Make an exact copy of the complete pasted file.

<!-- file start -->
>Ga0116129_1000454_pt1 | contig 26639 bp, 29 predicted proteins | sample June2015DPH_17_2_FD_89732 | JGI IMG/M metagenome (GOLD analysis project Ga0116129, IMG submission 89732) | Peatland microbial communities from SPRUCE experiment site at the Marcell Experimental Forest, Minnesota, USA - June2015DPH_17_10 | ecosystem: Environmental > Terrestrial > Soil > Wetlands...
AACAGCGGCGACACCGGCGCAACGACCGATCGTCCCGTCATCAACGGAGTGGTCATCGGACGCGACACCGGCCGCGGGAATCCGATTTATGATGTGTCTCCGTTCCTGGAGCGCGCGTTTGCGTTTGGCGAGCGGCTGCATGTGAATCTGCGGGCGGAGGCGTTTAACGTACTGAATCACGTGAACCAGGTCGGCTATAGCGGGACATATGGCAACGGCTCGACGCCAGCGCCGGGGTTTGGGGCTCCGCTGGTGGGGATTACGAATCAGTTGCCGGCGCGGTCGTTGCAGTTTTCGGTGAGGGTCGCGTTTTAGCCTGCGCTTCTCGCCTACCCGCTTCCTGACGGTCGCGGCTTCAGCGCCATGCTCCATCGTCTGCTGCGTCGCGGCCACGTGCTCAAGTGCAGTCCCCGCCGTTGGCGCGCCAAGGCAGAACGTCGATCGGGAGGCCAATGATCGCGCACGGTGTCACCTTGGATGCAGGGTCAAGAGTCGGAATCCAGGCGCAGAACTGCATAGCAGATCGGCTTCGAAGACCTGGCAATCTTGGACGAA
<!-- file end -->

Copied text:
>Ga0116129_1000454_pt1 | contig 26639 bp, 29 predicted proteins | sample June2015DPH_17_2_FD_89732 | JGI IMG/M metagenome (GOLD analysis project Ga0116129, IMG submission 89732) | Peatland microbial communities from SPRUCE experiment site at the Marcell Experimental Forest, Minnesota, USA - June2015DPH_17_10 | ecosystem: Environmental > Terrestrial > Soil > Wetlands...
AACAGCGGCGACACCGGCGCAACGACCGATCGTCCCGTCATCAACGGAGTGGTCATCGGACGCGACACCGGCCGCGGGAATCCGATTTATGATGTGTCTCCGTTCCTGGAGCGCGCGTTTGCGTTTGGCGAGCGGCTGCATGTGAATCTGCGGGCGGAGGCGTTTAACGTACTGAATCACGTGAACCAGGTCGGCTATAGCGGGACATATGGCAACGGCTCGACGCCAGCGCCGGGGTTTGGGGCTCCGCTGGTGGGGATTACGAATCAGTTGCCGGCGCGGTCGTTGCAGTTTTCGGTGAGGGTCGCGTTTTAGCCTGCGCTTCTCGCCTACCCGCTTCCTGACGGTCGCGGCTTCAGCGCCATGCTCCATCGTCTGCTGCGTCGCGGCCACGTGCTCAAGTGCAGTCCCCGCCGTTGGCGCGCCAAGGCAGAACGTCGATCGGGAGGCCAATGATCGCGCACGGTGTCACCTTGGATGCAGGGTCAAGAGTCGGAATCCAGGCGCAGAACTGCATAGCAGATCGGCTTCGAAGACCTGGCAATCTTGGACGAA